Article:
‘MASTERS ARE OWNED BY [THE] ARTIST’: CHANCE THE RAPPER MANAGER PAT CORCORAN INKS ‘UNPRECEDENTED’ DEAL WITH WARNER RECORDS FOR 99 NEIGHBORS
When is a major label deal not a major label deal?
If your answer to that question is, “When an artist owns their own masters,” then you might have found the past 12 months a confusing place.
Guest post by: BY TIM INGHAM of Music Business Worldwide
First, in November last year, we had Taylor Swift inking a global deal with Republic Records / Universal Music Group – an agreement under which she appears likely to license her music rights to UMG on a relatively short-term basis. “It’s incredibly exciting to know that I’ll own all of my masters from now on,” said Swift on Instagram when announcing that agreement. “It’s really important to me to see eye to eye with a label regarding the future of our industry.”
Those words, of course, became all the more prescient last month, thanks to Swift’s masters-related public fallout with Scott Borchetta and Scooter Braun.
This week, another major music industry player is stating their joy at having struck a major label deal whereby masters are retained. This time, it’s not an artist doing the celebrating, but Pat Corcoran – the super-manager of Chance The Rapper, and therefore a key architect of one of the most talked about label-free artist campaigns of recent years.
On behalf of his entertainment company Nice Work, Corcoran has just inked a deal with Warner Records, the company formerly known as Warner Bros Records and run by Tom Corson and Aaron Bay-Schuck out of Los Angeles.
“MASTERS ARE OWNED BY ARTIST, CREATIVE IS OWNED BY ARTIST, PROFIT SHARING OVER ROYALTIES, ALL WITH THE INCREDIBLE SUPPORT AND PLATFORM THAT OUR COLLECTIVE TEAMS PROVIDE.”
PAT CORCORAN ON NICE WORK / WARNER RECORDS DEAL FOR 99 NEIGHBORS
The Nice Work/ Warner Records deal covers the future releases of 99 Neighbors, a Vermont-based music troupe whose ranks include founding hip-hop vocalists, Sam Paulino and Hanknative, plus producer Somba and a range of photographers, designers and musicians.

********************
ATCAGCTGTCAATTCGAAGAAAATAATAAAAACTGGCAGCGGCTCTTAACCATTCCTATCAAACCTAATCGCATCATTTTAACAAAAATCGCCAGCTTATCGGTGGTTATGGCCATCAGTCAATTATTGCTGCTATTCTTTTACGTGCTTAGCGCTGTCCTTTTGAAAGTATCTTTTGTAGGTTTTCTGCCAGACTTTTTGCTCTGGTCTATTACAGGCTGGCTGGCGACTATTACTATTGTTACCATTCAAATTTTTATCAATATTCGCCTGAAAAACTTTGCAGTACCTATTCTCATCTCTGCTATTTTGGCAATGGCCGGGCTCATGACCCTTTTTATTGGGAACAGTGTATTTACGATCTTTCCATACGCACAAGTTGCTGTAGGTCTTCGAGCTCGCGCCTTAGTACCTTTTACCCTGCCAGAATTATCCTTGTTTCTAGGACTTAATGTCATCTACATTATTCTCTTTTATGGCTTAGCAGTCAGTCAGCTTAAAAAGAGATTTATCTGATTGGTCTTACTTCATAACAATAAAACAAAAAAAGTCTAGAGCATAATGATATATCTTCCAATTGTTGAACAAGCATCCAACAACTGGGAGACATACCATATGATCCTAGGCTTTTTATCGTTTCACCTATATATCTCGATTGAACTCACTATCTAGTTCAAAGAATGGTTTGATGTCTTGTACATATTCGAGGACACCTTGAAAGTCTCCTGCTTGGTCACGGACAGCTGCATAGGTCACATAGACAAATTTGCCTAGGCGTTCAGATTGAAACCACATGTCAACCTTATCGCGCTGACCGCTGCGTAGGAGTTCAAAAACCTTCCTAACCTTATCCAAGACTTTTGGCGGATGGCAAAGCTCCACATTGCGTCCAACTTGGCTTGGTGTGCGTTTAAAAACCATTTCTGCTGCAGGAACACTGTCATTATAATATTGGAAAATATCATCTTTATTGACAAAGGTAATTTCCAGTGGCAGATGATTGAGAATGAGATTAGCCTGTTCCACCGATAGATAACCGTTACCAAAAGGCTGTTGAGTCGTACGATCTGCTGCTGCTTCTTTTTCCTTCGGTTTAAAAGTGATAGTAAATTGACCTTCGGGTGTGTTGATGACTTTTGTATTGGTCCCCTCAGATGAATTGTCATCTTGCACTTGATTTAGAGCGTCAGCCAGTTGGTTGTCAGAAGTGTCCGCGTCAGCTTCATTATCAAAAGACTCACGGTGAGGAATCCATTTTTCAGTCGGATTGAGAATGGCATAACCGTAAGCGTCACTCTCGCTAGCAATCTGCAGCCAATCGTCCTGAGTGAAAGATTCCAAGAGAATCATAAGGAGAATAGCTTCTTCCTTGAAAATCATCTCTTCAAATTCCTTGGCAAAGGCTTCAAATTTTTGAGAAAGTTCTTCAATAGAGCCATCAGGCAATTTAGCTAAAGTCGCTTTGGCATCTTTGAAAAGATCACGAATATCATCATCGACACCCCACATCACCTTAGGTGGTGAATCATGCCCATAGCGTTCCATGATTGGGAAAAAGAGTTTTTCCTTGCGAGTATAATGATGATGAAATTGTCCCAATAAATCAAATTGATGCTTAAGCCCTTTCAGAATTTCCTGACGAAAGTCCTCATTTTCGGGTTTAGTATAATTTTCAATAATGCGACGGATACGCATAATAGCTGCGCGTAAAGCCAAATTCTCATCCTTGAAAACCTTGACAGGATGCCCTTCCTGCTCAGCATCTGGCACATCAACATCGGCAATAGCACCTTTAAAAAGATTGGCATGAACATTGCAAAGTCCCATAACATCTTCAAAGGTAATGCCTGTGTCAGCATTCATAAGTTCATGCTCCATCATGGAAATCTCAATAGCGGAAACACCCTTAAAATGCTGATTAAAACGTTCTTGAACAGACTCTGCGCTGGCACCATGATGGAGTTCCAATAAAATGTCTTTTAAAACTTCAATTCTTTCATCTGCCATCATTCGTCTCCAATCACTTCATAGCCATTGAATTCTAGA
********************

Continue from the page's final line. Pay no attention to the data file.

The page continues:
In a press release, Corcoran noted that the Warner partnership would “allow me to work closer to the art while the label group could help amplify the distribution, marketing and promotion”.
Calling the deal “unprecedented” and “artist-first”, Corcoran further noted: “The strategy allows Nice Work to step fully into what we love and what we feel we do best; bringing artists and fans closer together via innovative marketing, unparalleled artist-first service and unrelenting determination to protect and promote creators who move us with their music.”
Over on Instagram, however, Corcoran was a little more direct in revealing significant details about the deal.
He wrote: “Masters are owned by artist, creative is owned by artist, profit sharing over royalties, all with the incredible support and platform that our collective teams provide.”
Doesn’t this sound like the sort of ‘label services’ agreement more typically offered by the likes of Sony’s The Orchard, Universal’s Caroline or Warner’s own ADA, not to mention a string of independent players, instead of a major record company deal?
Corcoran added: “Proud to be a part of big changes in the music industry. Proud of the amazing art 99 has coming.”